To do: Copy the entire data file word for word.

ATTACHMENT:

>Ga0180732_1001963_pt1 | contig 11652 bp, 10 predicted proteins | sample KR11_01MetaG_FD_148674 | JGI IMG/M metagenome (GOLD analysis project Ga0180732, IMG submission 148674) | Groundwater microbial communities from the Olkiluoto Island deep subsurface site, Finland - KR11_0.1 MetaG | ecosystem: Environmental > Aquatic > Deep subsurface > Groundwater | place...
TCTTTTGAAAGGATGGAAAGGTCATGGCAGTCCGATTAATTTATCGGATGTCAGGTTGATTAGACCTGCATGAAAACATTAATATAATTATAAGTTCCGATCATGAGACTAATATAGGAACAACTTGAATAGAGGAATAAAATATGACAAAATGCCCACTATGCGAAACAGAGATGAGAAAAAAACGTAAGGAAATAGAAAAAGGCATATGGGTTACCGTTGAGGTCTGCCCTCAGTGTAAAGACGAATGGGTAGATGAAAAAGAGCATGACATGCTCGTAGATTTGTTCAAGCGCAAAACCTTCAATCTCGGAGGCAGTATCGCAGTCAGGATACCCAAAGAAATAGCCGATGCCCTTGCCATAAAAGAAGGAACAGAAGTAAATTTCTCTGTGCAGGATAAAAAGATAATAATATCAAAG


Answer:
>Ga0180732_1001963_pt1 | contig 11652 bp, 10 predicted proteins | sample KR11_01MetaG_FD_148674 | JGI IMG/M metagenome (GOLD analysis project Ga0180732, IMG submission 148674) | Groundwater microbial communities from the Olkiluoto Island deep subsurface site, Finland - KR11_0.1 MetaG | ecosystem: Environmental > Aquatic > Deep subsurface > Groundwater | place...
TCTTTTGAAAGGATGGAAAGGTCATGGCAGTCCGATTAATTTATCGGATGTCAGGTTGATTAGACCTGCATGAAAACATTAATATAATTATAAGTTCCGATCATGAGACTAATATAGGAACAACTTGAATAGAGGAATAAAATATGACAAAATGCCCACTATGCGAAACAGAGATGAGAAAAAAACGTAAGGAAATAGAAAAAGGCATATGGGTTACCGTTGAGGTCTGCCCTCAGTGTAAAGACGAATGGGTAGATGAAAAAGAGCATGACATGCTCGTAGATTTGTTCAAGCGCAAAACCTTCAATCTCGGAGGCAGTATCGCAGTCAGGATACCCAAAGAAATAGCCGATGCCCTTGCCATAAAAGAAGGAACAGAAGTAAATTTCTCTGTGCAGGATAAAAAGATAATAATATCAAAG